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ARS Home » Southeast Area » Booneville, Arkansas » Dale Bumpers Small Farms Research Center » Research » Publications at this Location » Publication #183955

Title: RELATIONSHIPS BETWEEN CALF SERUM METABOLITES AT FEEDLOT ENTRY AND SUBSEQUENT CARCASS CHARACTERISTICS IN BRANGUS-CROSSBRED CALVES

Author
item FLORES, R
item MAY, J
item NIHSEN, M
item Looper, Michael
item MAY, K
item HALLFORD, D
item ROSENKRANS, JR, C

Submitted to: Western Section of Animal Science Proceedings
Publication Type: Proceedings
Publication Acceptance Date: 4/13/2005
Publication Date: 6/22/2005
Citation: Flores, R., May, J., Nihsen, M., Looper, M.L., May, K., Hallford, D., Rosenkrans, Jr, C. 2005. Relationships between calf serum metabolites at feedlot entry and subsequent carcass characteristics in Brangus-crossbred calves. Western Section of Animal Science Proceedings. 56:240-242.

Interpretive Summary: American consumers are highly conscience of product quality when purchasing food, thus encouraging beef producers and ranchers to produce animal with high quality carcasses. Current tools for predicting carcass traits, like ultrasonography, are cost- and labor-prohibitive for many farmers and ranchers. Objectives were to determine relationships among serum metabolites at feedlot entry on carcass characteristics at slaughter. Results indicate lactate dehydrogenase activity was lower in steers with Choice carcasses than steers with Select and might be helpful as an early physiological marker of carcass composition. This information is of interest to beef producers, extension personnel, and agricultural professionals who advise beef producers on management practices.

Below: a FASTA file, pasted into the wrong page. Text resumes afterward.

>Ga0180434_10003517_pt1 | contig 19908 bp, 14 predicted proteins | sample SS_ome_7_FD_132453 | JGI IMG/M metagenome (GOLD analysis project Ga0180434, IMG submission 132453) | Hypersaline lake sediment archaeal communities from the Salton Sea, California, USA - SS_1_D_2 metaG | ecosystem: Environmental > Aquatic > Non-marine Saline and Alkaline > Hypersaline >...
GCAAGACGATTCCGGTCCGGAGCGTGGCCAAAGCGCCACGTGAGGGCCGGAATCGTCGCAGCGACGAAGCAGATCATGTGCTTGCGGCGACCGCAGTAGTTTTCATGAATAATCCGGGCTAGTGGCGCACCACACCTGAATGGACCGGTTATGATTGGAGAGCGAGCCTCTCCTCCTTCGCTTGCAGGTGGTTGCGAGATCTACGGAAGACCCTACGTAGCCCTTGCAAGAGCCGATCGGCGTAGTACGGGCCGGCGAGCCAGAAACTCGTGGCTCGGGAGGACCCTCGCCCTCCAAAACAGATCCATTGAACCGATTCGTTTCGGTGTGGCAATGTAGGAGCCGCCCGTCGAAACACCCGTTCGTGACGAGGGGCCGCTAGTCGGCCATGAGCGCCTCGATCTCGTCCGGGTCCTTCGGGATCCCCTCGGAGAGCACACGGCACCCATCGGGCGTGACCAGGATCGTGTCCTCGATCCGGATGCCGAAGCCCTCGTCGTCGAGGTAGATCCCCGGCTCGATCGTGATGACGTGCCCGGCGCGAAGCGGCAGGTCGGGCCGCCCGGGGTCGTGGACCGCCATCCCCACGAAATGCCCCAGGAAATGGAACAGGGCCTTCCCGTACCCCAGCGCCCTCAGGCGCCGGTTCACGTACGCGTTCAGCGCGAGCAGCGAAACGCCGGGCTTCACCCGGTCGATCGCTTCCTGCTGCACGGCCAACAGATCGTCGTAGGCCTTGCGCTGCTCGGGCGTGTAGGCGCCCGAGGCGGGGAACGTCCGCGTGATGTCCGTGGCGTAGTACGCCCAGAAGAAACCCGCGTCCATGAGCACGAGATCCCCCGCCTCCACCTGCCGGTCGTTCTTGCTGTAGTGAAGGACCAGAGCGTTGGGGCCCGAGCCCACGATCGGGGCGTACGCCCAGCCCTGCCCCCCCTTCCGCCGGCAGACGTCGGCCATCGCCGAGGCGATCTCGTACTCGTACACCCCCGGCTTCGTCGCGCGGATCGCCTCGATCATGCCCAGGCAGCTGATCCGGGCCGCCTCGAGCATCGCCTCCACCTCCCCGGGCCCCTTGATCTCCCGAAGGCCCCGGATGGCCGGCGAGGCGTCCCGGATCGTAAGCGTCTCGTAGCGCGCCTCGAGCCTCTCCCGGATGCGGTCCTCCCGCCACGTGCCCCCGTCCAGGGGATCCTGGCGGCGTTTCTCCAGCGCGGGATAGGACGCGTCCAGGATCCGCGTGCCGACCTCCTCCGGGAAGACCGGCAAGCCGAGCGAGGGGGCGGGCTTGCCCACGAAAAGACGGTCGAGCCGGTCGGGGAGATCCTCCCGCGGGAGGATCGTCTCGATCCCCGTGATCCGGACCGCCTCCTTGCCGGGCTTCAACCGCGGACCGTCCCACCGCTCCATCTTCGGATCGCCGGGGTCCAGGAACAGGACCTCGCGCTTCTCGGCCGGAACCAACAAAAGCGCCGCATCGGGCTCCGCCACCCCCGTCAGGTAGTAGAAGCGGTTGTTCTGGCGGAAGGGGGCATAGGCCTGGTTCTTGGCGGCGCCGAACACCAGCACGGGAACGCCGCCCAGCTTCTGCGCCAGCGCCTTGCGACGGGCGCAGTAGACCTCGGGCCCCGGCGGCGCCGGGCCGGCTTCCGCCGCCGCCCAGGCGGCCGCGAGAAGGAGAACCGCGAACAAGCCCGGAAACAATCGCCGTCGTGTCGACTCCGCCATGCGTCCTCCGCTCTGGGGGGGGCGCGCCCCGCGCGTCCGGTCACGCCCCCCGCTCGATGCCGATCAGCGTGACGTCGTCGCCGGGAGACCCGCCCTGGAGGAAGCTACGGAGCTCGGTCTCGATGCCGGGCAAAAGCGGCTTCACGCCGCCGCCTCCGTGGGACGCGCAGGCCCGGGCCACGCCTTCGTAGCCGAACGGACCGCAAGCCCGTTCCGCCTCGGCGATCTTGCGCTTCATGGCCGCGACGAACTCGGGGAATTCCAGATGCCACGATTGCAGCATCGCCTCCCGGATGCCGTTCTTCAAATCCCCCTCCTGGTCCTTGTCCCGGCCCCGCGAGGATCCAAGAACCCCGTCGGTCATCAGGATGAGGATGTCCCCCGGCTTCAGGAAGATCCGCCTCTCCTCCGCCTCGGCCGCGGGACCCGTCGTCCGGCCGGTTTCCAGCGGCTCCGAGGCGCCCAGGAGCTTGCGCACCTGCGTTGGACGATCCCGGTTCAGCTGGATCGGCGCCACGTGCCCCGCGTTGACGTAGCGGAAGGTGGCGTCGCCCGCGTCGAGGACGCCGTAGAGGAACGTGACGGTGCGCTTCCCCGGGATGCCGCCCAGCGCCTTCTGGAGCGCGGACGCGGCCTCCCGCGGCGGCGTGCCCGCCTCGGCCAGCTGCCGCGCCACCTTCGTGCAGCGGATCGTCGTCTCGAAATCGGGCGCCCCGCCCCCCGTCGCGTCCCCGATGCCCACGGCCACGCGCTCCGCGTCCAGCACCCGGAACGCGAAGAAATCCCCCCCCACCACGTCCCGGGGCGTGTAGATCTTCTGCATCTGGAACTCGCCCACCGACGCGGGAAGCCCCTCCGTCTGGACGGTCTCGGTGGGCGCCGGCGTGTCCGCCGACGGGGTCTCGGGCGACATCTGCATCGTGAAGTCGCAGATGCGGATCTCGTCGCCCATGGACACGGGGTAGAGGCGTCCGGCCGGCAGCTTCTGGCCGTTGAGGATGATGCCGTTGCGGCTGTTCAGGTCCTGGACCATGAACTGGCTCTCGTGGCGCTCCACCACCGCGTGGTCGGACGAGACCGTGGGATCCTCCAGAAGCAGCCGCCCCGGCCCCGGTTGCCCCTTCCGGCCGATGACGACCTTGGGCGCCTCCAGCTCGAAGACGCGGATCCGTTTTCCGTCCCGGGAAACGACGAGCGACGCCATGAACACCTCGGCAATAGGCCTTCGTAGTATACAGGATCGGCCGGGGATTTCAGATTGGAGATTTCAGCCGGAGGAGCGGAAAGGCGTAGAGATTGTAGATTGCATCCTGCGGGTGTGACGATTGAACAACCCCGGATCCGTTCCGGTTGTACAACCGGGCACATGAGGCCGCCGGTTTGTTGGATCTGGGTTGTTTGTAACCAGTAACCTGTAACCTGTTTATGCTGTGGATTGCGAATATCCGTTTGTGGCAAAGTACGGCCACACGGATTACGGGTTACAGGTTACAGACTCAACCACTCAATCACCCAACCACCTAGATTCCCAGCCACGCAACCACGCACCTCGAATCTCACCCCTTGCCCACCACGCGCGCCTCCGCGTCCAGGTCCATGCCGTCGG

Technical Abstract: Our aim was to determine the relationship between serum metabolites of Brangus-crossbred calves (n = 85; BW = 324 ± 9 kg) at feedlot entry with their subsequent carcass characteristics. Calves were weighed, and blood samples collected 2 d after arrival at the feedlot. Serum samples were analyzed for lactate dehydrogenase (LDH) activities, hemoglobin, protein, creatinine, prolactin, triiodothyronine, thyroxine, cortisol, testosterone, and IGF-I. After harvest, longissimus muscle and ribfat thickness were measured, and USDA quality and yield grades were assigned to each carcass. Sixty-eight percent of carcasses were assigned Choice grade. Carcass distributions among yield grade were 18, 52, and 26%, for yield grade 1, 2, and 3, respectively. Serum LDH activity was lower (P < 0.02) in calves with Choice carcasses than calves with Select carcasses. Similarly, LDH activity was decreased (P < 0.05) in calves with yield grade 1 carcasses versus calves with yield grade 2 and 3 carcasses. Longissimus muscle area was correlated (P < 0.05) with concentrations of prolactin (r = 0.24), triiodothyronine (r = 0.22), and thyroxine (r = 0.35). Other serum metabolites were not related to subsequent carcass characteristics. Heifers had decreased (P < 0.05) concentrations of IGF-I (152 vs 199 ng/mL), and greater (P < 0.01) concentrations of creatinine (2.62 vs 2.08 mg/mL) than steers. However, the percentage of heifers and steers grading Choice did not differ (P > 0.10). These data support previous studies indicating that serum LDH activity could be used as an early physiological marker of carcass composition.